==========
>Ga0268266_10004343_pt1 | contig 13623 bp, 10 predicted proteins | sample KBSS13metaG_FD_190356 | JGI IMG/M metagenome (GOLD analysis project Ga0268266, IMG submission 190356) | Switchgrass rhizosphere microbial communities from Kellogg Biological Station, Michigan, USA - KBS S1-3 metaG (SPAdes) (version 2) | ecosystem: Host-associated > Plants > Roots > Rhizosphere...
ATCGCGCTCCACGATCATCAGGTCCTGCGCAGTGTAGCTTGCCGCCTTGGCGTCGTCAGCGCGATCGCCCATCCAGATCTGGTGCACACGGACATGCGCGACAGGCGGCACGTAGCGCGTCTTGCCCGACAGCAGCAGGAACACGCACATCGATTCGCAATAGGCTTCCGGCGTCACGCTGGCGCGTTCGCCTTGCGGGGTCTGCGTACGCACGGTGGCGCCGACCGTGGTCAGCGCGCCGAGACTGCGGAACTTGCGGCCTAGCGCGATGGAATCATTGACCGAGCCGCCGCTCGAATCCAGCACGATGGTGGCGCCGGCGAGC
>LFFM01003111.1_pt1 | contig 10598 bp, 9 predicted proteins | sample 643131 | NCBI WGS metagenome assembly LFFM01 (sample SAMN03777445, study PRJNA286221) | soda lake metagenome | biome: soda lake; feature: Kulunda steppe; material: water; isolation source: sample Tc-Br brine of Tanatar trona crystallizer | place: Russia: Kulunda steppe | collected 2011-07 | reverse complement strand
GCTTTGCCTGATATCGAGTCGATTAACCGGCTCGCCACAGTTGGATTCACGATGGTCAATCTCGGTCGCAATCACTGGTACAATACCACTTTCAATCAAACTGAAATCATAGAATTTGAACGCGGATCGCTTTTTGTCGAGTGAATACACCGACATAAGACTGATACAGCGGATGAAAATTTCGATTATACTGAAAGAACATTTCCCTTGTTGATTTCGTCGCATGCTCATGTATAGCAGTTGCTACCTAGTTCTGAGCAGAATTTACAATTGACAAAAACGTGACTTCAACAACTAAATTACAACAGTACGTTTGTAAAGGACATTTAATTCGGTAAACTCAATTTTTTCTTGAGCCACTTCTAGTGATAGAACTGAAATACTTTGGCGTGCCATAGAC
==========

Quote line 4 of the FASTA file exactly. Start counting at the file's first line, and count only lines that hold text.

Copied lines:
GCTTTGCCTGATATCGAGTCGATTAACCGGCTCGCCACAGTTGGATTCACGATGGTCAATCTCGGTCGCAATCACTGGTACAATACCACTTTCAATCAAACTGAAATCATAGAATTTGAACGCGGATCGCTTTTTGTCGAGTGAATACACCGACATAAGACTGATACAGCGGATGAAAATTTCGATTATACTGAAAGAACATTTCCCTTGTTGATTTCGTCGCATGCTCATGTATAGCAGTTGCTACCTAGTTCTGAGCAGAATTTACAATTGACAAAAACGTGACTTCAACAACTAAATTACAACAGTACGTTTGTAAAGGACATTTAATTCGGTAAACTCAATTTTTTCTTGAGCCACTTCTAGTGATAGAACTGAAATACTTTGGCGTGCCATAGAC